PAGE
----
When no mutation is found with narrow DTC testing, individuals are left with a particularly false sense of reassurance. “With 23andMe BRCA1/BRCA2 testing, only 3 mutations in these 2 genes are being tested out of thousands, and other genes associated with breast cancer are not being tested at all,” she said. “People may walk away thinking they don’t have a mutation, when in reality they do. False-positives occur often, but false-negatives, and a false sense of security, are potentially more concerning.”

FORCE and the XRAY Program

The mission of FORCE is to improve the lives of people and families affected by hereditary cancer. Research articles are full of technical jargon and are often quite inaccessible to patients and the general public. On the other hand, media coverage surrounding these studies is accessible and easy to read, but it is often unreliable and sensational in presenting the same information.

“We wanted to directly address this issue of information coming in from a lot of different sources that can be confusing or misleading,” Dr Owens explained. “To do that, together with the CDC, we started the XRAY (EXamining the Relevance of Articles for You) program—which provides information on scientific studies and the media surrounding those studies—to try to ‘un-confuse the news.’”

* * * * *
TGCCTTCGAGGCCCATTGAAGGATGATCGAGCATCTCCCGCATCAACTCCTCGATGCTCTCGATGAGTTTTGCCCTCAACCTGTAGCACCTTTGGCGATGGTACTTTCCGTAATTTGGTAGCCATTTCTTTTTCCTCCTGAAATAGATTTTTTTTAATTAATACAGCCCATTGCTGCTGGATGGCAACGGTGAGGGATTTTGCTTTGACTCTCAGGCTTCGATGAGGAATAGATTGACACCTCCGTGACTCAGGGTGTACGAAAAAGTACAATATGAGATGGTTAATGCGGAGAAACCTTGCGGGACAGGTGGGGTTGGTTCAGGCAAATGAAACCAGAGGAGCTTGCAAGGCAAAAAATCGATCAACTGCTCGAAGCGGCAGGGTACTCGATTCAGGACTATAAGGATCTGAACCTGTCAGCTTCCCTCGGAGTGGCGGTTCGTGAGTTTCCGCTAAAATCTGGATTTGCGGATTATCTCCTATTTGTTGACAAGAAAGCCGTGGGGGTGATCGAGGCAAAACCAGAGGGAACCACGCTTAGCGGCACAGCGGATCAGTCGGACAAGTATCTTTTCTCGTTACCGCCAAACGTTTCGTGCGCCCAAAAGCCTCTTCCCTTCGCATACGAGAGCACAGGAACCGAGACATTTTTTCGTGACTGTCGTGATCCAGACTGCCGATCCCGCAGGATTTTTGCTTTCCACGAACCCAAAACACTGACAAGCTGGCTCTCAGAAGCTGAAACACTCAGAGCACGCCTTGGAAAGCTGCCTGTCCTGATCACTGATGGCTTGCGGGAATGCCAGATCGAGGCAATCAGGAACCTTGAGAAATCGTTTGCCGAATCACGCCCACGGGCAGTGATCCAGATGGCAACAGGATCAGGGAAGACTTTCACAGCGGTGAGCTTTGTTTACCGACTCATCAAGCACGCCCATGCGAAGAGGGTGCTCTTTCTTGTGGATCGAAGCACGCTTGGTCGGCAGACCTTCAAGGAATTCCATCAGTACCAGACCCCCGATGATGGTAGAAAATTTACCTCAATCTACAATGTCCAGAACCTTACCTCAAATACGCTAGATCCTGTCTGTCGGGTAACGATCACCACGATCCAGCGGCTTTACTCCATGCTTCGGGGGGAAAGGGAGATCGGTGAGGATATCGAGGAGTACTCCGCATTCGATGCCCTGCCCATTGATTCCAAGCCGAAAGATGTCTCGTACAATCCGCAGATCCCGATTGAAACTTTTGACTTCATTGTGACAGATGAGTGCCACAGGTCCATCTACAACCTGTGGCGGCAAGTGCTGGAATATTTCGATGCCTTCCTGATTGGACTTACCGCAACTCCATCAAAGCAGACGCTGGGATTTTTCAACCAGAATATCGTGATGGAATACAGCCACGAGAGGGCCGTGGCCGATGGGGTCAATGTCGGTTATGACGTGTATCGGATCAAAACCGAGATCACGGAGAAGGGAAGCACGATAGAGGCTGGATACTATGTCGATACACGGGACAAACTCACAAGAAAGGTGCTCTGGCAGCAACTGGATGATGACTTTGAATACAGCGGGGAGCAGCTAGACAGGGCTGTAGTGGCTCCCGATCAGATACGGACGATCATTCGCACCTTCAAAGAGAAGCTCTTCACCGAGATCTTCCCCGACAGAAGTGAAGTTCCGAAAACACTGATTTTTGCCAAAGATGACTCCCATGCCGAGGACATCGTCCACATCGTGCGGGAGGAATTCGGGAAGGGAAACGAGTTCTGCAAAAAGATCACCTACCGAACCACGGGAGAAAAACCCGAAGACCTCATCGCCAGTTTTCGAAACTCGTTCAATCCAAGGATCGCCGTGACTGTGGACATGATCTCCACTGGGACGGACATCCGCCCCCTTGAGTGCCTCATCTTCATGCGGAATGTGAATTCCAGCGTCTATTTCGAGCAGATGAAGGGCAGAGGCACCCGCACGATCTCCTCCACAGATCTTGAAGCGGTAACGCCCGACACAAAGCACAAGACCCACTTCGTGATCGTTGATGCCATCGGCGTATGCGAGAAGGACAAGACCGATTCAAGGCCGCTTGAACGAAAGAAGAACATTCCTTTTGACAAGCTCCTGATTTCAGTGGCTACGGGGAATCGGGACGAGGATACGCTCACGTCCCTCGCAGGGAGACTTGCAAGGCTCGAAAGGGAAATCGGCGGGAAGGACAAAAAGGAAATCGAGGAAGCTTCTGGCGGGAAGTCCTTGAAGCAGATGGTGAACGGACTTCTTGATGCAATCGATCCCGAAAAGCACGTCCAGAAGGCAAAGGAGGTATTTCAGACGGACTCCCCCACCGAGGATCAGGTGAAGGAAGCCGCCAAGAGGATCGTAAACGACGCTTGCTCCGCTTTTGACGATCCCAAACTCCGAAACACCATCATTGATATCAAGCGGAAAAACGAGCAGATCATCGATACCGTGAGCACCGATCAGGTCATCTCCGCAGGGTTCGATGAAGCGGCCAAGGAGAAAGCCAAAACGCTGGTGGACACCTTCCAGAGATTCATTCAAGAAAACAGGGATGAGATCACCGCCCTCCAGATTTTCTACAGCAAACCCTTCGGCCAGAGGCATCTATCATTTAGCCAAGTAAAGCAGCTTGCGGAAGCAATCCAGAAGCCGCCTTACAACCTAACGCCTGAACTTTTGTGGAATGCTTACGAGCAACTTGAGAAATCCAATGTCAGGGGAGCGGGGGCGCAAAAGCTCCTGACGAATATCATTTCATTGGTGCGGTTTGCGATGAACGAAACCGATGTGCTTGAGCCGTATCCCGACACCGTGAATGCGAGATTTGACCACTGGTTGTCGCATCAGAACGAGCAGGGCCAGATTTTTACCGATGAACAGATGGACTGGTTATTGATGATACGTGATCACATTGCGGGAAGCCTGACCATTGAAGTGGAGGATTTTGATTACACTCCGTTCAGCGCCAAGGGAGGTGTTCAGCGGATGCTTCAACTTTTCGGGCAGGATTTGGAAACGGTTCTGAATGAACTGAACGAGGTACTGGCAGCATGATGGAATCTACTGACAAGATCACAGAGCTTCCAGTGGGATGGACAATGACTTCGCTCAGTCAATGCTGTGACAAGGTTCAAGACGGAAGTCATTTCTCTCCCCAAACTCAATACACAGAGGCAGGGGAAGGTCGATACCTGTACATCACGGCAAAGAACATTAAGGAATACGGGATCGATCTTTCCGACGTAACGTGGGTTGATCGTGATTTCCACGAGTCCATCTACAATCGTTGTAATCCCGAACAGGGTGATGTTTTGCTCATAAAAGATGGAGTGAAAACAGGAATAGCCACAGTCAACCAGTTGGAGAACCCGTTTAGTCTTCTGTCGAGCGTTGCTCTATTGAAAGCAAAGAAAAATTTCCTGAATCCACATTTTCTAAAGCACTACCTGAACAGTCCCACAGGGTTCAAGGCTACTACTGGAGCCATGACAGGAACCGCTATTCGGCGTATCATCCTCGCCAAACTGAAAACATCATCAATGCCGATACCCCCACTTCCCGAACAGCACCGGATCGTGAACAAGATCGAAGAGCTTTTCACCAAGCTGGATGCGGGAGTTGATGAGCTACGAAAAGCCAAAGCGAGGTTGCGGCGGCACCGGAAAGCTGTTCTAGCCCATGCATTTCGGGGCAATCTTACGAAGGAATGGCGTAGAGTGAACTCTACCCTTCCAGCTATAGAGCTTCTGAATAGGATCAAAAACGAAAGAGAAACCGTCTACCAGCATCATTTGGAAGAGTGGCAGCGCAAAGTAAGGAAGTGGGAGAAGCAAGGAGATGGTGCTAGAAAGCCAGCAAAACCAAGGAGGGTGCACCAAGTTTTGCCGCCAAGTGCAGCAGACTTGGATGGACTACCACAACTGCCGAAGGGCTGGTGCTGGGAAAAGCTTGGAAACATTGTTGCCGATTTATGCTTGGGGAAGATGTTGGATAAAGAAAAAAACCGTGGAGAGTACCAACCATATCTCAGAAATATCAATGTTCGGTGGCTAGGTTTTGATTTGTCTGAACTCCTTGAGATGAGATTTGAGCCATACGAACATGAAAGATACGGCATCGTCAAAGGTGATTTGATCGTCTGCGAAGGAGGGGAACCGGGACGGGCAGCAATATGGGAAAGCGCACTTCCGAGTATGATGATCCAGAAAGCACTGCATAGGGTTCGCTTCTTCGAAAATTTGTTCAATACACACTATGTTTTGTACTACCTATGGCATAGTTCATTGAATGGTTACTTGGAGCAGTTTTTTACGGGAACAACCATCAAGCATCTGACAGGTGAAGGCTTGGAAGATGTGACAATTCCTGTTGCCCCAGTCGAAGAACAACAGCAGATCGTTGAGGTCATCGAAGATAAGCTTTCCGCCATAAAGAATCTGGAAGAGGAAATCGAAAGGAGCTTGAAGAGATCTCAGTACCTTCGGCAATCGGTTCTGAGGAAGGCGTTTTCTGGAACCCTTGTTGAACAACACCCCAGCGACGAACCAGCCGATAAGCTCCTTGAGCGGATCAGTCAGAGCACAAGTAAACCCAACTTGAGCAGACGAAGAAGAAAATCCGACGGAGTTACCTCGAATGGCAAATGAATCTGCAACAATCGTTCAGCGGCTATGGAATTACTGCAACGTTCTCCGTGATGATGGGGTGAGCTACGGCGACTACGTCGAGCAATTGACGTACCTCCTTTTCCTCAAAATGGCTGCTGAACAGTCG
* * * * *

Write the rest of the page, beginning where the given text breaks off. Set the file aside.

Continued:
The XRAY program aims to “look behind the headlines of cancer news” to help patients understand what the research really means on a personal level. To date, nearly 200 article reviews have been posted focused on young women with or at a high risk of breast cancer.

Each XRAY review rates the clinical relevance and scientific strength of a study and summarizes its content in plain language. It also clarifies the key findings of the study, tells patients why the research matters, and offers some follow-up questions that they can ask their providers (eg, Should I see a genetics expert to help me better understand my genetics test results?). Each summary also links readers to openly enrolling clinical trials specific to that particular XRAY review, provides a look back at the media coverage associated with each study, and rates the accuracy of that coverage with links to details on how each article was rated.

Tips for Communicating with Patients

According to Dr Klemp, navigators should familiarize themselves with the intricacies of DTC testing, as all signs only point to its expansion, particularly into defining genetic risk for other malignancies, such as colorectal cancer. “DTC testing is not going away anytime soon,” she said. “So, this will be something we’ll grapple with for a while.”

According to Dr Kruzel, of the University of South Florida, patients can learn to evaluate the health information they find online by asking themselves certain questions:

  • What is the source of the health information (.gov/.edu/.org)?
  • Who evaluated the health material before it was posted online?
  • When was the material last updated?
  • Are there exaggerated statements?
  • Are outside experts quoted?
  • Is context for the issue provided?

Sharing this list of questions with patients in the form of a handout can also be helpful.

“And if you have time in a consult, do a practice Internet search with your patient,” she added. “Conduct a search, and then walk through these specific questions, as it can teach them how to effectively evaluate digital health information.”

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Last modified: August 10, 2023